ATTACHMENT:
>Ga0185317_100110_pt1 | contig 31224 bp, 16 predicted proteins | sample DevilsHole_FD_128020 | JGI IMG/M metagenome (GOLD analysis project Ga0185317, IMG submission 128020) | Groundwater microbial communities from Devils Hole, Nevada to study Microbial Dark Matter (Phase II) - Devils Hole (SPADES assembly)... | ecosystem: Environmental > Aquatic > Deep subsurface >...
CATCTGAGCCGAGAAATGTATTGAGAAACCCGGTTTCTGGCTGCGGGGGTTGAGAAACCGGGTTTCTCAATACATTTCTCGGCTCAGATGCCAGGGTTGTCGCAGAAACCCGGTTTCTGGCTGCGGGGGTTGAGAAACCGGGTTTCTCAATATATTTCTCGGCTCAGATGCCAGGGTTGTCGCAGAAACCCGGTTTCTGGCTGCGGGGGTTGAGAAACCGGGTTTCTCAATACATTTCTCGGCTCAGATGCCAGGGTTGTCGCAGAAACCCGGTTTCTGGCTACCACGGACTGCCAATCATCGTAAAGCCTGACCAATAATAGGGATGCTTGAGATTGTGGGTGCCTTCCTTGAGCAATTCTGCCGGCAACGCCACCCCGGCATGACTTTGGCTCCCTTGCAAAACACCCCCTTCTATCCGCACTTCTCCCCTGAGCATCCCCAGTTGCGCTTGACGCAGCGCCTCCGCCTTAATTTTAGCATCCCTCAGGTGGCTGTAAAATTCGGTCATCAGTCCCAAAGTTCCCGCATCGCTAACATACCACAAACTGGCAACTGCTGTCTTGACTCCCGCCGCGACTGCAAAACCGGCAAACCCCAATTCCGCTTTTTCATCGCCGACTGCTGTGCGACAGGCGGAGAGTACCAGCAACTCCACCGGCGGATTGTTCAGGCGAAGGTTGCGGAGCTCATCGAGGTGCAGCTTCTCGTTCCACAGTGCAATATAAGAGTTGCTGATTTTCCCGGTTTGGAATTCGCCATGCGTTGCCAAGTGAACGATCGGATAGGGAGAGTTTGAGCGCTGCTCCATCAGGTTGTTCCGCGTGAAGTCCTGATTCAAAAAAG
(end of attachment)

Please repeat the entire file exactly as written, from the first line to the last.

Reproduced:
>Ga0185317_100110_pt1 | contig 31224 bp, 16 predicted proteins | sample DevilsHole_FD_128020 | JGI IMG/M metagenome (GOLD analysis project Ga0185317, IMG submission 128020) | Groundwater microbial communities from Devils Hole, Nevada to study Microbial Dark Matter (Phase II) - Devils Hole (SPADES assembly)... | ecosystem: Environmental > Aquatic > Deep subsurface >...
CATCTGAGCCGAGAAATGTATTGAGAAACCCGGTTTCTGGCTGCGGGGGTTGAGAAACCGGGTTTCTCAATACATTTCTCGGCTCAGATGCCAGGGTTGTCGCAGAAACCCGGTTTCTGGCTGCGGGGGTTGAGAAACCGGGTTTCTCAATATATTTCTCGGCTCAGATGCCAGGGTTGTCGCAGAAACCCGGTTTCTGGCTGCGGGGGTTGAGAAACCGGGTTTCTCAATACATTTCTCGGCTCAGATGCCAGGGTTGTCGCAGAAACCCGGTTTCTGGCTACCACGGACTGCCAATCATCGTAAAGCCTGACCAATAATAGGGATGCTTGAGATTGTGGGTGCCTTCCTTGAGCAATTCTGCCGGCAACGCCACCCCGGCATGACTTTGGCTCCCTTGCAAAACACCCCCTTCTATCCGCACTTCTCCCCTGAGCATCCCCAGTTGCGCTTGACGCAGCGCCTCCGCCTTAATTTTAGCATCCCTCAGGTGGCTGTAAAATTCGGTCATCAGTCCCAAAGTTCCCGCATCGCTAACATACCACAAACTGGCAACTGCTGTCTTGACTCCCGCCGCGACTGCAAAACCGGCAAACCCCAATTCCGCTTTTTCATCGCCGACTGCTGTGCGACAGGCGGAGAGTACCAGCAACTCCACCGGCGGATTGTTCAGGCGAAGGTTGCGGAGCTCATCGAGGTGCAGCTTCTCGTTCCACAGTGCAATATAAGAGTTGCTGATTTTCCCGGTTTGGAATTCGCCATGCGTTGCCAAGTGAACGATCGGATAGGGAGAGTTTGAGCGCTGCTCCATCAGGTTGTTCCGCGTGAAGTCCTGATTCAAAAAAG